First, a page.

Buck Denver turns to Sunday School Lady next who proclaims “Never send a scientist to do a Sunday School teacher’s job.” While this line is intended to be humorous and fits the character’s personality, I hold to the view that real science and the Bible are perfectly compatible. After all, they were both given to us by God, so they have to be consistent. I worry a little bit that “throwaway” lines like this feed into the popular notion in secular culture that Christians are required to give up their intellect to believe in God. That said, don’t get me wrong. I’m not advocating that you not purchase this DVD, or calling for a boycott, or even implying that it somehow diminishes from the value of the DVD as a whole. I try not to get too caught up in one line from a children’s video, but I thought this one in particular was worth noting.
Sunday School lady next explains what is in the Bible using the magic flannel graph. By the way, I find magic flannel graph to be one of the more compelling parts of the show. I think it is a unique and inventive way to include visual information for kids to soak up, and I love the graphics they use magic flannel graph to display. Using magic flannel graph, Sunday School lady covers the number of books, types of books, and authors and introduces a new song to reinforce what she has taught us about the Bible. Anyone familiar with the Veggietales series will not be surprised to hear that the music in this episode is quite good. It is both catchy and educational which is a great combination.
We then cut back to Phil Vischer who offers a brief summary of what Sunday School Lady has taught and turns to other characters to ask them what the Bible is about. The characters recap some of the well know stories from the Bible and then ask why all of these stories are put together in the Bible. All of the characters seem stumped except magic flannel graph who explains that all the stories put together tell one story – the story of God and what he’s done for us. Many of the characters seem to know very little about the Bible which put me off a little bit the first time I watched the video. Upon further reflection though, I realized that this will allow kids watching the video (who often find the Bible very daunting) to relate to the characters in the show. What, at first blush, appeared to be a negative to me I think will actually be a great positive throughout the series. Especially if the characters begin to exhibit growth as the series continues.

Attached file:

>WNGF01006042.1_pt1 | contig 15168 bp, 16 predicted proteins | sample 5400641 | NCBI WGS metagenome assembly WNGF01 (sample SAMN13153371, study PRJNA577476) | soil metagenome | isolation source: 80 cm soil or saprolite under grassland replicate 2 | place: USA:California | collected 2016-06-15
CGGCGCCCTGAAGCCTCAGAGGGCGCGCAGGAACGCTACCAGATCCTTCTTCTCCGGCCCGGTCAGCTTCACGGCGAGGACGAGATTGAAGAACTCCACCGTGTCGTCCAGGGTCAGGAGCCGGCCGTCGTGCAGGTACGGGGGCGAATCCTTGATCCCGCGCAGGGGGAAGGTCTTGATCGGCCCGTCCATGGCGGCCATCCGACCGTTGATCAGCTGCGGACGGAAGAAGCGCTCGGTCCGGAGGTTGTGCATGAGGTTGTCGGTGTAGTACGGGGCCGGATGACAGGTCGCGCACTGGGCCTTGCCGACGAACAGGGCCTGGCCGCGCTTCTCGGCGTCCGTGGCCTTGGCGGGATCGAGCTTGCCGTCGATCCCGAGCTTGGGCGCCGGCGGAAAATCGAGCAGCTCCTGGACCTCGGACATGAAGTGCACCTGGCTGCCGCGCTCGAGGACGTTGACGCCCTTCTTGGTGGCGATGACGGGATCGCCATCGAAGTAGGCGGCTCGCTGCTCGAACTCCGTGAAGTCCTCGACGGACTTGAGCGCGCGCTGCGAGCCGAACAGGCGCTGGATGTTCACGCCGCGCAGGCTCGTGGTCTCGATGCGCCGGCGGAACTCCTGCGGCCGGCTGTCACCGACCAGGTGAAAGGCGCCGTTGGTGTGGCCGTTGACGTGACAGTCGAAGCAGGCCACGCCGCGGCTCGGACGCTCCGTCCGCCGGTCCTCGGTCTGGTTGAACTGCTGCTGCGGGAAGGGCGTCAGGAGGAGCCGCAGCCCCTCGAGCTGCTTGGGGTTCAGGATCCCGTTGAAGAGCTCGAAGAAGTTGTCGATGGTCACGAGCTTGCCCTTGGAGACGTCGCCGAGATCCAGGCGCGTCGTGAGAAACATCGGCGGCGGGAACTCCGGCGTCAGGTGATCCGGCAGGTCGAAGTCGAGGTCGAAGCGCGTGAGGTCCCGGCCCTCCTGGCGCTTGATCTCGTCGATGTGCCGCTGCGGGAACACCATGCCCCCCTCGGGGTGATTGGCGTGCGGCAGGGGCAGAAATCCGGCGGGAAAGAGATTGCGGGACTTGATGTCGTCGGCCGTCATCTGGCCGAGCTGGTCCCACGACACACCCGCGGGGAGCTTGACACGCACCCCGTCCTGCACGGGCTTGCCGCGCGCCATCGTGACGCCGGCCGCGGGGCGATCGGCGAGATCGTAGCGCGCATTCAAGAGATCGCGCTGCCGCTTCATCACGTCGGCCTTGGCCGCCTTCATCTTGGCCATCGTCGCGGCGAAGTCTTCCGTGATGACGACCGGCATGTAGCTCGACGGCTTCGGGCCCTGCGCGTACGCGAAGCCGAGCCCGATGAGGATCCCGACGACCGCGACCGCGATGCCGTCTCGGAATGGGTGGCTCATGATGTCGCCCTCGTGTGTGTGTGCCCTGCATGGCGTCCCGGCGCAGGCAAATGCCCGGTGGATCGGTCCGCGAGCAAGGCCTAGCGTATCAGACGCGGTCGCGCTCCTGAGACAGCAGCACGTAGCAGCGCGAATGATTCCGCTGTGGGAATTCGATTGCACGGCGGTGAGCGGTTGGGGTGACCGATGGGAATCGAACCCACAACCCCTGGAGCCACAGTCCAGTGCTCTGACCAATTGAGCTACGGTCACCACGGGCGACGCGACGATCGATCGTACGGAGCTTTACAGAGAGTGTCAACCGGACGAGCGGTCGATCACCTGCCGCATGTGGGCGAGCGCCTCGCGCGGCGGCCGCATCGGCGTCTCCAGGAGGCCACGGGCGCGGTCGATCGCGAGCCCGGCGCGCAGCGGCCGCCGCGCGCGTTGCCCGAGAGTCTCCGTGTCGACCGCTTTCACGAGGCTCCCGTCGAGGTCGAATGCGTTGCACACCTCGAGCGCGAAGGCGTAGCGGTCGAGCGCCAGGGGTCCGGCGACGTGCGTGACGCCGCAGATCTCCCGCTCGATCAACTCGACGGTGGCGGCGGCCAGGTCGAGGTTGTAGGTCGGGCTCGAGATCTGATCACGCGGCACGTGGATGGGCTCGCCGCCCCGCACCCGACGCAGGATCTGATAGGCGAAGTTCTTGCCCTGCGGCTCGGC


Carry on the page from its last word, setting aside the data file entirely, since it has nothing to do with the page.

Next, Phil explains the overall plan for this series and cuts to back to an unprepared Buck Denver to begin an episode of Jelly News. The characters debate where to start then settle on starting in the beginning but seem confused about what the start of the Bible is. After they find the table of contents, they cut back to Sunday School Lady and the magic flannel graph for an explanation of how the Bible is organized. This is another well put together and informative segment of the show. This section even tackles the Apocrypha and why different versions of the Old Testament include extra books. For this we cut to “The Pirates Guide to Past History” with Captain Pete and his Pirate Parrot Reginald who explain the likes of Jerome, Luther, the Septuagint and the origins of the apocrypha. The apocrypha is explained as a series of “interesting books” but not an official part of the Jewish Bible. I found this segment of the show to be very interesting. I appreciate that this series doesn’t seem like it is going to shy away from topics like church history which most children’s videos would shy away from. I appreciate any series which does not shy away from certain topics because they underestimate the ability of kids to understand and learn. This segment also covers the different types of literature and why they are grouped into the old and the new testaments.